National Security


Tension between the United States and Russia has been running high after friction over issues like NSA leaker Edward Snowden, missile defense, Syria and human rights. But while President Obama snubbed Russian president Vladimir Putin and called off plans to go to Moscow next month, top U.S. and Russia officials met in Washington yesterday. They said they had plenty of other business to discuss and both sides seemed eager to show that this is not some new sort of cold war - as NPR's Michele Kelemen reports.

MICHELE KELEMEN, BYLINE: Secretary of State John Kerry tried to lighten the mood at the State Department as he and defense secretary Chuck Hagel hosted their Russian counterparts - the two Sergeis, as Kerry says.

SECRETARY JOHN KERRY: Sergei Lavrov and I are old hockey players and we both know that diplomacy, like hockey, can sometimes result in the occasional collision.

KELEMEN: But there was no small talk when Sergei Lavrov, Russia's foreign minister and Sergei Shoigu, the defense minister, addressed reporters at the embassy later in the day. There, Lavrov recounted a conversation he had with Kerry earlier this year.

SERGEI LAVROV: He said, well, I believe that we can make a difference in Russian-American relations. Let's act as adults, and that's what we are trying to do.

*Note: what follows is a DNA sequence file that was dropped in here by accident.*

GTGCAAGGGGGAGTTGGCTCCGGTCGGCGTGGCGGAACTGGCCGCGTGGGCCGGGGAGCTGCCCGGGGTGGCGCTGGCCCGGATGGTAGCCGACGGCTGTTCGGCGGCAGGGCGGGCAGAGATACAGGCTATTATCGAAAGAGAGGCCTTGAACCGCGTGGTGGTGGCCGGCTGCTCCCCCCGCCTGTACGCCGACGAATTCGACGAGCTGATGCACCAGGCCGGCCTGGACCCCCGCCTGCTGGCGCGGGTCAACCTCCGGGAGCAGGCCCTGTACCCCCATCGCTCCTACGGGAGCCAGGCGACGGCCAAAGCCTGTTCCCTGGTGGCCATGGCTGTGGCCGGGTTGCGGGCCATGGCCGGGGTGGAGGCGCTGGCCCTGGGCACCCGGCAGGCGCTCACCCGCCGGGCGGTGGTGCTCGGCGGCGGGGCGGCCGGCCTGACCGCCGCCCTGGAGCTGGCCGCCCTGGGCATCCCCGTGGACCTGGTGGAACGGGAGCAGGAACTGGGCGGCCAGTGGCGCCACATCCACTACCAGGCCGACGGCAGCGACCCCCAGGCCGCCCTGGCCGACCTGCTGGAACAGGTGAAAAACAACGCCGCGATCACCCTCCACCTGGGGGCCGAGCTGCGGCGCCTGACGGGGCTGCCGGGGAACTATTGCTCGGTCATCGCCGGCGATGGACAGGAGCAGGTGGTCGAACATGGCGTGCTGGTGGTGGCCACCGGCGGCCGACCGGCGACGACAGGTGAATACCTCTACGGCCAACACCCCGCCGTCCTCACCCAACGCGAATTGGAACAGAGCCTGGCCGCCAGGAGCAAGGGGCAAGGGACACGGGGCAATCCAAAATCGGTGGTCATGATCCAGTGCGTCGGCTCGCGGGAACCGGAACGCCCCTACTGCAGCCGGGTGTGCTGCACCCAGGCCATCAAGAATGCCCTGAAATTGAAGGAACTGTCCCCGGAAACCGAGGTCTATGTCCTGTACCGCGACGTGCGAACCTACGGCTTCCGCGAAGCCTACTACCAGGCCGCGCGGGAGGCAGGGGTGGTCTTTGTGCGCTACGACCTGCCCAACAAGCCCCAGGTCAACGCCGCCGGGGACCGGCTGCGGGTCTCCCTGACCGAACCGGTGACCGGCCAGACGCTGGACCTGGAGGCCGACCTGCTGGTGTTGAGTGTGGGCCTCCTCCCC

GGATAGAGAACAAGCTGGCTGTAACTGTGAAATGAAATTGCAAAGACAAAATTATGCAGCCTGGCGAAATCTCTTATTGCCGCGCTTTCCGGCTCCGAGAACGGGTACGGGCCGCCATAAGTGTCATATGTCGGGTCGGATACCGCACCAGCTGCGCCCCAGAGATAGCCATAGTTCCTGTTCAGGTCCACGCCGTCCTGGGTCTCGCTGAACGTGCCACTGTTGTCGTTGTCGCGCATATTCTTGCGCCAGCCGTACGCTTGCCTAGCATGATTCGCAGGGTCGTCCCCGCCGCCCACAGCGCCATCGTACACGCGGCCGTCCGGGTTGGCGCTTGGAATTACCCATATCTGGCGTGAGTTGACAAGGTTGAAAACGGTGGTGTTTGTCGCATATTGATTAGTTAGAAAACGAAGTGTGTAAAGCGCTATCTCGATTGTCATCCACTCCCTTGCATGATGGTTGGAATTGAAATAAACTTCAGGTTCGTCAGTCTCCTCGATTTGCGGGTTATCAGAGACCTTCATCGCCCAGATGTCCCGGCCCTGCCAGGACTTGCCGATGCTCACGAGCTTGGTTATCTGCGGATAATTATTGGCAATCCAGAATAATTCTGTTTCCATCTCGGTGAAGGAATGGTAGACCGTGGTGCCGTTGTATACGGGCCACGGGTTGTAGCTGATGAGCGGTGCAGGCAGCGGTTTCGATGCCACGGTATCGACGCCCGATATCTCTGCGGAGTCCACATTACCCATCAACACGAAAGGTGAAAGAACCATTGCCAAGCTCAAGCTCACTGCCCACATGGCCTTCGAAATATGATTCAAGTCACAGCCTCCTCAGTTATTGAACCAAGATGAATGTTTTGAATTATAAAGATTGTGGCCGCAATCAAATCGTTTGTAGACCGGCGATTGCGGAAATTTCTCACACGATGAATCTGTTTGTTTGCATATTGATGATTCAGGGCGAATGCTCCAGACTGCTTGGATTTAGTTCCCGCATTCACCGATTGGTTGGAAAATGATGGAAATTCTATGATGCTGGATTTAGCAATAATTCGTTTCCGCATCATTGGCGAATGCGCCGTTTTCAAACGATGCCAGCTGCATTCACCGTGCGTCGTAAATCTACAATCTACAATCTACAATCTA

KELEMEN: Lavrov says the case involving NSA leader Edward Snowden should not disrupt relations. He says Russia was just following its laws when it offered Snowden temporary asylum.

LAVROV: Edward Snowden did not overshadow our discussions. This was mentioned as a fact which we have on our hands but the main discussion was about the issues which we have on our agenda, which are of huge interest of the United States, for Russia Federation and to the entire world.

KELEMEN: U.S. officials also say the Snowden affair did not color the discussion, which they say was positive and constructive. They say this two-plus-two format with the foreign and defense ministers will continue. At the top level, though, President Obama is making clear that he's pushing the pause button and reassessing the relationship which changed when Vladimir Putin returned to the Kremlin.

PRESIDENT BARACK OBAMA: We saw more rhetoric on the Russian side that was anti-American, that played into some of the old stereotypes about the Cold War contest between the United States and Russia. And I've encouraged Mr. Putin to think forward as opposed to backwards on those issues, with mixed success.

KELEMEN: But he's playing down suggestions that he and Putin just can't get along.

OBAMA: I know the press likes to focus on body language and he's got that kind of slouch, looking like the bored kid in the back of the classroom. But the truth is, is that when we're in conversations together, oftentimes it's very productive.

KELEMEN: Not productive enough for a summit in September, though. White House officials say they want more progress on arms reductions and missile defense. Russia's defense minister, Sergei Shoigu, came away from his first meeting with Defense Secretary Hagel sounding optimistic about that. He says he and Hagel will hold regular video conferences and he says he's invited the U.S. to join in a friendly military competition - a tank biathlon in Russia. Michele Kelemen, NPR NEWS, Washington.

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